More than 40 percent of systems had at least one sample with over 70 ppt of total PFAS, the U.S. Environmental Protection Agency’s inadequate lifetime health advisory level for the two most notorious fluorinated chemicals, PFOA and PFOS. In addition to those two compounds, some California water systems detected up to six other PFAS chemicals.

Click here to read more from the Environmental Working Group.

Study Indicates Oilfield Activities Have Increased Groundwater Salinity in Western Kern County

From the State Water Board:

A study performed by the U.S. Geological Survey (USGS) as part of a State Water Resources Control Board program that monitors regional groundwater quality in oil production areas has revealed higher than normal salinity levels in groundwater near three oil fields in western Kern County.

The results of the study released this month in a technical publication of the American Association of Petroleum Geologists, showed increased salinity above natural levels in groundwater near current and historic oilfield produced-water disposal areas in the Lost Hills, North Belridge, and South Belridge oil fields.

“These regional monitoring findings are essential in helping us gain a better understanding of how groundwater could be affected in areas of oil and gas production,” said Jonathan Bishop, Chief Deputy Director of the State Water Board. “This study provides us new information that the agencies will use to evaluate if additional groundwater investigations are warranted.”

Based on data collected from oil production wells, underground injection wells, and groundwater monitoring wells, the study found that the salinity increases are related to the mixing of native groundwater with saline oilfield produced-water discharged to surface disposal ponds and underground injection wells.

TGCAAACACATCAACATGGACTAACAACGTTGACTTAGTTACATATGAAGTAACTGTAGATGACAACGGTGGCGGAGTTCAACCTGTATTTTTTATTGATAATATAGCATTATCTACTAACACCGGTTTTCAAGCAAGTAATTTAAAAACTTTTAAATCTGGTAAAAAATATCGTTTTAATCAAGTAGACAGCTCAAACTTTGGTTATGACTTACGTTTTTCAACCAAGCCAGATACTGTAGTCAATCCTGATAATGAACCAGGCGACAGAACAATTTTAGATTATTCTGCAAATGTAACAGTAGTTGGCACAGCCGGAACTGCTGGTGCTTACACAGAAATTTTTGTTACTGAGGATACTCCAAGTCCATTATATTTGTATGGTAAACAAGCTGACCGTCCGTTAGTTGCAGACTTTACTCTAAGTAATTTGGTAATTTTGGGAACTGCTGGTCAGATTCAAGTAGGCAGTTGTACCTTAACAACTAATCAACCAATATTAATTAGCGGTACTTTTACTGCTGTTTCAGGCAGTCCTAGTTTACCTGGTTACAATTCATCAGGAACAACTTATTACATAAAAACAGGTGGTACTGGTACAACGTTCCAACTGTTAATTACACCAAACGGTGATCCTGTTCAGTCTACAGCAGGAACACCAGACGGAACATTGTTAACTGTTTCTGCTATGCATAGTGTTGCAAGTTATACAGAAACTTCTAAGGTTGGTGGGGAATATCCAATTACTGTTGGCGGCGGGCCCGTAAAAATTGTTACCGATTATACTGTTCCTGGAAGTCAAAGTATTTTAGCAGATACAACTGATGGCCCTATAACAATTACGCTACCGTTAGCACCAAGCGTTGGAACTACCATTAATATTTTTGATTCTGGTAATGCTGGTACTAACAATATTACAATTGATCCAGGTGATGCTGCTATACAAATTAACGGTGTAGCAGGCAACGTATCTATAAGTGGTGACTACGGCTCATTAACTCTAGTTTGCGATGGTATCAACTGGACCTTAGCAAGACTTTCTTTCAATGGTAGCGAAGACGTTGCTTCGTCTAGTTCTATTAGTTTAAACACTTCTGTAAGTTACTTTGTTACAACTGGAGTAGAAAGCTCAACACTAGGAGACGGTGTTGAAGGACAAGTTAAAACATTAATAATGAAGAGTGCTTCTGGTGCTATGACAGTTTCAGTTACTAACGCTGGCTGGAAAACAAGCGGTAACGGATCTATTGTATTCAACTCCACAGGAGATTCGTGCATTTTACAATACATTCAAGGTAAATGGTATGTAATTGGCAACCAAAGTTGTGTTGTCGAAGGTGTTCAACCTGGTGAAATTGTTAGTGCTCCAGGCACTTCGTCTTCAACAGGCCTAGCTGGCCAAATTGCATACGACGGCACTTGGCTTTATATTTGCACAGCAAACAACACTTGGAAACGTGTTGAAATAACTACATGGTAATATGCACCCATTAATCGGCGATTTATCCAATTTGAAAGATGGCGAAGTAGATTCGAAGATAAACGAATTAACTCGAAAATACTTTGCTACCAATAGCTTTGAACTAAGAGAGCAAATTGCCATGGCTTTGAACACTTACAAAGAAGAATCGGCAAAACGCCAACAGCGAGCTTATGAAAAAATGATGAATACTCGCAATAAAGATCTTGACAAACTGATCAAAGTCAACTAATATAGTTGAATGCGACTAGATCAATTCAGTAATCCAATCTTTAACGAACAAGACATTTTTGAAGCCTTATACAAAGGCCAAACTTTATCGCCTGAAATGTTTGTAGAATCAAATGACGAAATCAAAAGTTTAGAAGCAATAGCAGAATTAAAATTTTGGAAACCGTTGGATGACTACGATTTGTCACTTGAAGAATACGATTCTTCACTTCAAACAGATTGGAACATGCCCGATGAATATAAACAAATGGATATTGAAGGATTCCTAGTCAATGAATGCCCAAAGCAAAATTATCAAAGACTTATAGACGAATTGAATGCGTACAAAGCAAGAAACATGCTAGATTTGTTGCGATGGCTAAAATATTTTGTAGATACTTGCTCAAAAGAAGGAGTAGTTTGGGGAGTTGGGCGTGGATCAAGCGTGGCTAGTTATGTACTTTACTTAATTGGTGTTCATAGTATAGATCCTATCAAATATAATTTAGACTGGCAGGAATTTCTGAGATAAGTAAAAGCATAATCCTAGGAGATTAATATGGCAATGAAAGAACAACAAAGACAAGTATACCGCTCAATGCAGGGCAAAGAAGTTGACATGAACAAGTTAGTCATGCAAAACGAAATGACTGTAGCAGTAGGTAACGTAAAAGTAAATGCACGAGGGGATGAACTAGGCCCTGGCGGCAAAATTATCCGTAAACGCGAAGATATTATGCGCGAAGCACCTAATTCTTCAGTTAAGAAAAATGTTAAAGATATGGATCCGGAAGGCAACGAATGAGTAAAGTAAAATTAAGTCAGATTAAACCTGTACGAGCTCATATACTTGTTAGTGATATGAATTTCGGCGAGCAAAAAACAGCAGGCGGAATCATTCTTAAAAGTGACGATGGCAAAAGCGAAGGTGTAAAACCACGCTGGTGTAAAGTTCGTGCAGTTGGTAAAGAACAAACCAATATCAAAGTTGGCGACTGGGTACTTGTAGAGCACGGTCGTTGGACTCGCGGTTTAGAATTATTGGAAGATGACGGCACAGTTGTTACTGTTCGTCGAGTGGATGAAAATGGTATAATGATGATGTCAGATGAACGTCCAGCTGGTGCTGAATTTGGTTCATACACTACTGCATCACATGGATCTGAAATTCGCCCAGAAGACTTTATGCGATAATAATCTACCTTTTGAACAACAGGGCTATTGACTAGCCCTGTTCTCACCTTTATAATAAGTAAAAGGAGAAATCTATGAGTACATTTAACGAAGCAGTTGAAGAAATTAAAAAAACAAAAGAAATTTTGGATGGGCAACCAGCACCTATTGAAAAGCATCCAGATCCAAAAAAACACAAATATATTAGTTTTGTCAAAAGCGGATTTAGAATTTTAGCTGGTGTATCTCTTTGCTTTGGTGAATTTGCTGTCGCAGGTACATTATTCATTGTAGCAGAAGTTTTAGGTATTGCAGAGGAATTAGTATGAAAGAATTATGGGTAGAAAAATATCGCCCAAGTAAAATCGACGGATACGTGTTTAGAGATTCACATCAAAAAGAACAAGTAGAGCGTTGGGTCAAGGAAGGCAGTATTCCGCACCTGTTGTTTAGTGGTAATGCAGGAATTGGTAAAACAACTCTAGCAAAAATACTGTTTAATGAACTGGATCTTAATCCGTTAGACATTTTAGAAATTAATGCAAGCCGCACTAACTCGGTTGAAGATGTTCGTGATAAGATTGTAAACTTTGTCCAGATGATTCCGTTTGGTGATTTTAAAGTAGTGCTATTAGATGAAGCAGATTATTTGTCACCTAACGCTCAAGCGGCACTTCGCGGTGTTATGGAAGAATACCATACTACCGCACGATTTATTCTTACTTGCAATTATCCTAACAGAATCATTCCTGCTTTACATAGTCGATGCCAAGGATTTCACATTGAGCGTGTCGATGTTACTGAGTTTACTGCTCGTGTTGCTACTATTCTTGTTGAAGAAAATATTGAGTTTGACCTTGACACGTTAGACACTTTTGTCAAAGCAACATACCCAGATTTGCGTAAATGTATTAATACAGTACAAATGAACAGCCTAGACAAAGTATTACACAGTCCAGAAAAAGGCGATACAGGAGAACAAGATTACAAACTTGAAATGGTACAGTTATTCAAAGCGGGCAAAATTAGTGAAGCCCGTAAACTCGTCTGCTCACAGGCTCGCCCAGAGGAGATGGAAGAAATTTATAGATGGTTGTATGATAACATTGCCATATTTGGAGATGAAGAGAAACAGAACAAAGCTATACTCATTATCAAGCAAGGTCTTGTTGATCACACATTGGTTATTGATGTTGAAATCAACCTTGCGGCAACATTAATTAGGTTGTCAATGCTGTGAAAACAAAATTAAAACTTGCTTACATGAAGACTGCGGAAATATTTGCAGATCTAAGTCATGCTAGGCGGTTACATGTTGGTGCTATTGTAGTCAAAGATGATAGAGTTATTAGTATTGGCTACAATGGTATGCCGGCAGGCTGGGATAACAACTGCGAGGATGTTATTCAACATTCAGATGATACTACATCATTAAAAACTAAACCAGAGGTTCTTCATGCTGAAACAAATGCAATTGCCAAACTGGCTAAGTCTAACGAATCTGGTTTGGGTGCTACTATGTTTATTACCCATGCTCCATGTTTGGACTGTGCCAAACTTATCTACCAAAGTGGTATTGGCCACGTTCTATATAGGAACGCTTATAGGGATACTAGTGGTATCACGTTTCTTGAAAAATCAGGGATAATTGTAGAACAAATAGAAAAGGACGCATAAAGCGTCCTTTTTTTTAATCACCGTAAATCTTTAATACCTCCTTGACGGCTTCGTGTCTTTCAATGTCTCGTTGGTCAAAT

While the groundwater near these oil fields currently is not a source of drinking water because it is naturally brackish (salty), some farmers use it for irrigation.

“This is the first time in this study we’ve seen direct evidence of disposed water migrating outwards from oilfield underground injection disposal wells in California,” says USGS geologist and study author Janice Gillespie. “Mapping the natural groundwater salinity near the injection sites was the key to figuring out where changes had occurred.”

The USGS initiated the mapping in 2016 to document the salinity gradients within the aquifer system and record changes near produced water disposal ponds and injection wells. The USGS is conducting this research under contract with State Water Board, in accordance with Senate Bill 4 (Pavley, 2013), which requires the Board to develop and implement a regional groundwater monitoring program.

A follow-up publication is expected to be released in 2020 and will address salinity in shallow groundwater near oil fields and agricultural areas using different methods. The publication can be found through USGS study publication (AAPG Environmental Geosciences, v. 26, no. 3, pp. 1–23).

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About News Worth Noting:  News Worth Noting is a collection of press releases, media statements, and other materials produced by federal, state, and local government agencies, water agencies, and academic institutions, as well as non-profit and advocacy organizations.  News Worth Noting also includes relevant legislator statements and environmental policy and legal analyses that are publicly released by law firms.  If your agency or organization has an item you would like included here, please email it to Maven.